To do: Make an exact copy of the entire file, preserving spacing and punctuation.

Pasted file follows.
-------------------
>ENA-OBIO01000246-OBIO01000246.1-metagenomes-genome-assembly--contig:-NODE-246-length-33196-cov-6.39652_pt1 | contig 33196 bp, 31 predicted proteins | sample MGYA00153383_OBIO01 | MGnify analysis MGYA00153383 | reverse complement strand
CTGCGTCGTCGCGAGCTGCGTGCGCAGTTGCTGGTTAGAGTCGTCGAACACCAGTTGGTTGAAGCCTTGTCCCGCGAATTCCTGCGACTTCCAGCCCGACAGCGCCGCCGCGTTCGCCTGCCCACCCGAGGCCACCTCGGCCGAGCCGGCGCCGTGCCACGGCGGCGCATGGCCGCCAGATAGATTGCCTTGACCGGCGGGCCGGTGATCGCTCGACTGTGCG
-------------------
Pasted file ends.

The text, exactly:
>ENA-OBIO01000246-OBIO01000246.1-metagenomes-genome-assembly--contig:-NODE-246-length-33196-cov-6.39652_pt1 | contig 33196 bp, 31 predicted proteins | sample MGYA00153383_OBIO01 | MGnify analysis MGYA00153383 | reverse complement strand
CTGCGTCGTCGCGAGCTGCGTGCGCAGTTGCTGGTTAGAGTCGTCGAACACCAGTTGGTTGAAGCCTTGTCCCGCGAATTCCTGCGACTTCCAGCCCGACAGCGCCGCCGCGTTCGCCTGCCCACCCGAGGCCACCTCGGCCGAGCCGGCGCCGTGCCACGGCGGCGCATGGCCGCCAGATAGATTGCCTTGACCGGCGGGCCGGTGATCGCTCGACTGTGCG